Guest post by Hayley Thair: A student’s perspective on learning to program

Hayley, hard at work on her programming project.

deeply exciting day for this blogger today, as I’m excited to put up my first guest post. After writing my earlier piece on why (psychology) students should learn to code  I was interested in getting a current student’s perspective on the topic, and the delightful Hayley Thair was kind enough to write me a piece about her experience. I first met Hayley while she was working at the Science Museum on this project and she subsequently moved to Bangor to pursue a MSc in Clinical Neuropsychology. I hope this will help to further convince any other students who might be reading that it really is worthwhile putting a bit of time into learning a bit of coding. Here then is Hayley’s experiences of learning to program and what she feels she’s gained from it:

Something else to do with your PC…

Programming – yet another excuse I now have to spend even more time at my computer. Something that initially sounded rather scary, in a “I have no idea what I’m doing” kind of way, has become something incredibly useful that I am now confident in.I am currently completing my Masters in Clinical Neuropsychology and opted for a module called “practical programming.” Knowing that I have a huge research thesis to run and write up I figured knowing something about how to program would be invaluable! Unfortunately my thesis requires the use of Matlab, and the module taught me Visual Basic. However, I soon realised the fundamentals are the same and even if I couldn’t write Matlab code alone, I could certainly understand what was going on with the assistance of my supervisor.

I saw recently on the news that even primary school children are learning to code… this makes me hesitant to admit it was tricky to start with! However, once I learnt the basics I could design anything I wanted. Being short on ideas and running out of time to complete my mini-project I only managed to come up with a times-table game. It’s actually pretty cool, in a nerdy sort of way! I had two numbers being randomly generated to create the questions; a timer to make it more interesting; a scoring system so you can improve; and a fat robin as the loveable character to save!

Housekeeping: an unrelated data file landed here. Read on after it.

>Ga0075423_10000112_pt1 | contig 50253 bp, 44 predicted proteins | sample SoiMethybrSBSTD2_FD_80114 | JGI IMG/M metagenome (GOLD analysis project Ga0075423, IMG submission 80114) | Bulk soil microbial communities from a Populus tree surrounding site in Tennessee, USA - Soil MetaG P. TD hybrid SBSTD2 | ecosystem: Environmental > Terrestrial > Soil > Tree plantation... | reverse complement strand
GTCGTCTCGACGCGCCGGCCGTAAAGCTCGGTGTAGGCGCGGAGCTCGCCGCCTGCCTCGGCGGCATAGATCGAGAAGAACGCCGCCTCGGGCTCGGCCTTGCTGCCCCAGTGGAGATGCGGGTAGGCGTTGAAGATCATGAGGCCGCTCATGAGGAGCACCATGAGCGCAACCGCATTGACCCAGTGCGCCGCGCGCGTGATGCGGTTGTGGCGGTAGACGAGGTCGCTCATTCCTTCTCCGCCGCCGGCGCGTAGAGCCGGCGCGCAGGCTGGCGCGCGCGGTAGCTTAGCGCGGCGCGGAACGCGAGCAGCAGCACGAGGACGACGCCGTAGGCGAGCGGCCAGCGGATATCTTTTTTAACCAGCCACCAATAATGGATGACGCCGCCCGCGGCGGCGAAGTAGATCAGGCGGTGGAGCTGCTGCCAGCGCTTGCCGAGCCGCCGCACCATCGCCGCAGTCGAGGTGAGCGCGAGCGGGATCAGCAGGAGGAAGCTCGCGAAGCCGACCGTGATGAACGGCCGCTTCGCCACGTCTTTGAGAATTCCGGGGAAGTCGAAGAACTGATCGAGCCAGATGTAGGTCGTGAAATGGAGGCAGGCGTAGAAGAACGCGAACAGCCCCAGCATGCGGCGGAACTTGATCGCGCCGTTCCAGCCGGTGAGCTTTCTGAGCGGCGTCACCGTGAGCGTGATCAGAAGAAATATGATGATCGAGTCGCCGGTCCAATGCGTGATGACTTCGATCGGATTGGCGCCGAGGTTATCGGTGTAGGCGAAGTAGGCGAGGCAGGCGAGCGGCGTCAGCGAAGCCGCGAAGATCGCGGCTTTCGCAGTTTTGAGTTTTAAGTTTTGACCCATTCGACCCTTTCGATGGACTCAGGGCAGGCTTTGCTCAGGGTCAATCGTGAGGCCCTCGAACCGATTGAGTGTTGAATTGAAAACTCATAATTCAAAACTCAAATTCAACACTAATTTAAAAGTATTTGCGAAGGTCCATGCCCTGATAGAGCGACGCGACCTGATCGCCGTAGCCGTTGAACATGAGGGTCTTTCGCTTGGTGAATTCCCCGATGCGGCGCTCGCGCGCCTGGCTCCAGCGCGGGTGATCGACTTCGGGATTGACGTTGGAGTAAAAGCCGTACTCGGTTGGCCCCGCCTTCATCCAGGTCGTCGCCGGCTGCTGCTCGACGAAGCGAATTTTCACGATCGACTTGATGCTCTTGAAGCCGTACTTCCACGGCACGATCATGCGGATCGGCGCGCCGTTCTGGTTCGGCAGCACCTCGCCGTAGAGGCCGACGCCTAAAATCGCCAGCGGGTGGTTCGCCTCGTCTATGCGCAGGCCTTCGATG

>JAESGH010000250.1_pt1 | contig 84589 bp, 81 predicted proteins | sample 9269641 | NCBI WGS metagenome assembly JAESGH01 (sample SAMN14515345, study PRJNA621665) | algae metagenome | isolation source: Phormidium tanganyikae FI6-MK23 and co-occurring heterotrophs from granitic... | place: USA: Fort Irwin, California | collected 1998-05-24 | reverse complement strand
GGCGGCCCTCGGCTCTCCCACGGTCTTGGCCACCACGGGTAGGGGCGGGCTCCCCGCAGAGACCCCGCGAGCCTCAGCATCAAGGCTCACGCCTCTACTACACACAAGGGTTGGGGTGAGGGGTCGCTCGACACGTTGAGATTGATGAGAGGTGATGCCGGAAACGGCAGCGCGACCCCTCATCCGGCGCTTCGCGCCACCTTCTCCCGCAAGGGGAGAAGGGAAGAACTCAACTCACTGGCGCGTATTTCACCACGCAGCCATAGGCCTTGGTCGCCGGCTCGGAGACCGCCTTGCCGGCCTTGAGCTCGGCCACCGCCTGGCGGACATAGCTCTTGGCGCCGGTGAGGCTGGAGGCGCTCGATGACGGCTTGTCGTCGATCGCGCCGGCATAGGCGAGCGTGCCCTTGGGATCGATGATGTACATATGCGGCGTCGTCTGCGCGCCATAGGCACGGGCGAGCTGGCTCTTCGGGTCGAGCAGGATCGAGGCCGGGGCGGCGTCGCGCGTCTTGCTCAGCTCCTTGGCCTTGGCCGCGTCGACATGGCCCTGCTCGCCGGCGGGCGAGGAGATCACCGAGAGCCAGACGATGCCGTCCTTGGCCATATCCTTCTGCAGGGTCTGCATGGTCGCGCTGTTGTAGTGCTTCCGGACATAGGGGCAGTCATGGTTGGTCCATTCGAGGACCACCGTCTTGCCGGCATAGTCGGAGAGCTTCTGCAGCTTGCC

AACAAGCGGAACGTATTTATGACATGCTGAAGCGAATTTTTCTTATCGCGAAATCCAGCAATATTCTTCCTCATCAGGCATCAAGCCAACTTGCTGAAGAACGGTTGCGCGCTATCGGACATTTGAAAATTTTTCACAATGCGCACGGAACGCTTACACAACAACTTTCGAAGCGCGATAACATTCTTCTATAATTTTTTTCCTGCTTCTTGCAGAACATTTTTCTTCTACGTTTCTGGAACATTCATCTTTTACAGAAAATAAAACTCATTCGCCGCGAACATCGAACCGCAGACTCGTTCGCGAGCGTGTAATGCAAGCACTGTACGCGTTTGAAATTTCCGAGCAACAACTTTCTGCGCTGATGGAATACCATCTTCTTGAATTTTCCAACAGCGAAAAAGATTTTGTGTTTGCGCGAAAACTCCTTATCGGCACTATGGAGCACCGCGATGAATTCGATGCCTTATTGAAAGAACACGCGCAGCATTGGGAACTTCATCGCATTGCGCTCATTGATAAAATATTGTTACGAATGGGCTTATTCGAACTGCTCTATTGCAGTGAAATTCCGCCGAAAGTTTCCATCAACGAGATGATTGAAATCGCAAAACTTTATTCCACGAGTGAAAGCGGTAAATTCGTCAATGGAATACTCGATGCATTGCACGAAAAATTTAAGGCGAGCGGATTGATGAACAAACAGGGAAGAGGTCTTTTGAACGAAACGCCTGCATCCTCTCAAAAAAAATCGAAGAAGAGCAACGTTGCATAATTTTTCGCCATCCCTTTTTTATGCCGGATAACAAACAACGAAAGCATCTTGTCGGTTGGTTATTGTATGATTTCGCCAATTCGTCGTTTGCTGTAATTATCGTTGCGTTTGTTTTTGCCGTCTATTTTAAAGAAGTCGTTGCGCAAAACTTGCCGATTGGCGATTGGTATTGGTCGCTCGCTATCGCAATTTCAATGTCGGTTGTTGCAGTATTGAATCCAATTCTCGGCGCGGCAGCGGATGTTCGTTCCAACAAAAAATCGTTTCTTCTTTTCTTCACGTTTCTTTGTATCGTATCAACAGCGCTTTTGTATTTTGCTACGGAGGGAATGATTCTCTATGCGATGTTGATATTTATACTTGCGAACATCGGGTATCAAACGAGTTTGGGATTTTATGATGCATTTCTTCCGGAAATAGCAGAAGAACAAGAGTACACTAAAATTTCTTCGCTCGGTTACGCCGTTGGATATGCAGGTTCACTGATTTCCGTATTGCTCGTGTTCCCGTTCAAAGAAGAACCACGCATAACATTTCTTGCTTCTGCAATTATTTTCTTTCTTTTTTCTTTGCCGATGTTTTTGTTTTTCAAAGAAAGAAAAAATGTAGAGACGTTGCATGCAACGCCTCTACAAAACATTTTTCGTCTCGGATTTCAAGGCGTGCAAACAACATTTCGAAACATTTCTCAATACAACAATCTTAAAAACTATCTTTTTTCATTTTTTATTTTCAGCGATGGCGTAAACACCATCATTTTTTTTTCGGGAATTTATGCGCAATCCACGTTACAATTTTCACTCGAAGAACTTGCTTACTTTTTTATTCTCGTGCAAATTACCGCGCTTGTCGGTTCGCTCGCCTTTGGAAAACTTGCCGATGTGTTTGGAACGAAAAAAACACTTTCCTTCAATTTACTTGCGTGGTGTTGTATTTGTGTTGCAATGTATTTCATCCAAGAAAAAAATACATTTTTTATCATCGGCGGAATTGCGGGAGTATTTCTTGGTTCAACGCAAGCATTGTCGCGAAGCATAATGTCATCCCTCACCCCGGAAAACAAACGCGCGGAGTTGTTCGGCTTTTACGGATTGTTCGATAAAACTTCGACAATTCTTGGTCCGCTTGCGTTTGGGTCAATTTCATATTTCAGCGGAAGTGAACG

Although what I made was simple, I felt a great sense of accomplishment in that I made and coded something from scratch without any help. This was a much greater feeling than anything I had at school in IT lessons. These, as far as I recall, were essentially “today let’s open Word.” I honestly can’t recall where I learnt my basic PC knowledge from, but it certainly wasn’t IT lessons at school. I think these lessons would be more engaging and fun if you were making something, like with programming. Being able to create something that’s yours and personalised would be far more entertaining than just being shown how to use something.

Either way, I’m glad I took the module as so many research assistant jobs ask that you be able to program. I think this puts me ahead of other applicants just because I’ll be able to design experiments and run them independently without needing someone else to come in and build my behavioural task for me.

What surprised me about programming, was that even though at first it was tricky, it suddenly became easy once you got the basics. Even if a piece of code doesn’t run (any programmer will be all too familiar with error messages!) you can continue to try to fix it and think of another way to word it. Essentially it’s all logic. You think what you want a button to do, and about how to break that down into simple step-by-step instructions, and weyhey it works! (Sometimes…) I like to think all those years of playing logic based games like Myst have finally proved useful! For people who enjoy learning something new, and constructing things it’s definitely worth a go. I didn’t find a textbook useful at all, but rather preferred viewing online YouTube tutorials for ideas once you have the basics. Visual Basic is free to download online and it easy to have a play around with as everything is clearly labelled, so I would suggest VB is a good starting point.

If you need another incentive, I’ve learnt to code to a confident level in just 10 lessons. It doesn’t take long to pick it up, and it’s now an invaluable skill that I can mention at interviews that (luckily for me) not everyone has!

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About Matt Wall

I do brains. BRAINZZZZ.

Posted on June 16, 2012, in Commentary, Programming, Study Skills and tagged , , , , , . Bookmark the permalink. 2 Comments.

  1. Thanks for this! I am considering joining a lab on my campus and one of the questions they asked in my interview was if I was interested in learning how to program. I tentatively said “yes” because it sounded rather intimidating, but useful. It’s nice to have a bit of reassurance that its not that complicated and that it actually is useful.

    • Honestly, in my opinion it would be the MOST useful thing you could learn – so go for it! As Hayley suggests, start with VB, or have a look at PsychoPy – Python for programming psychology experiments. You won’t regret it!

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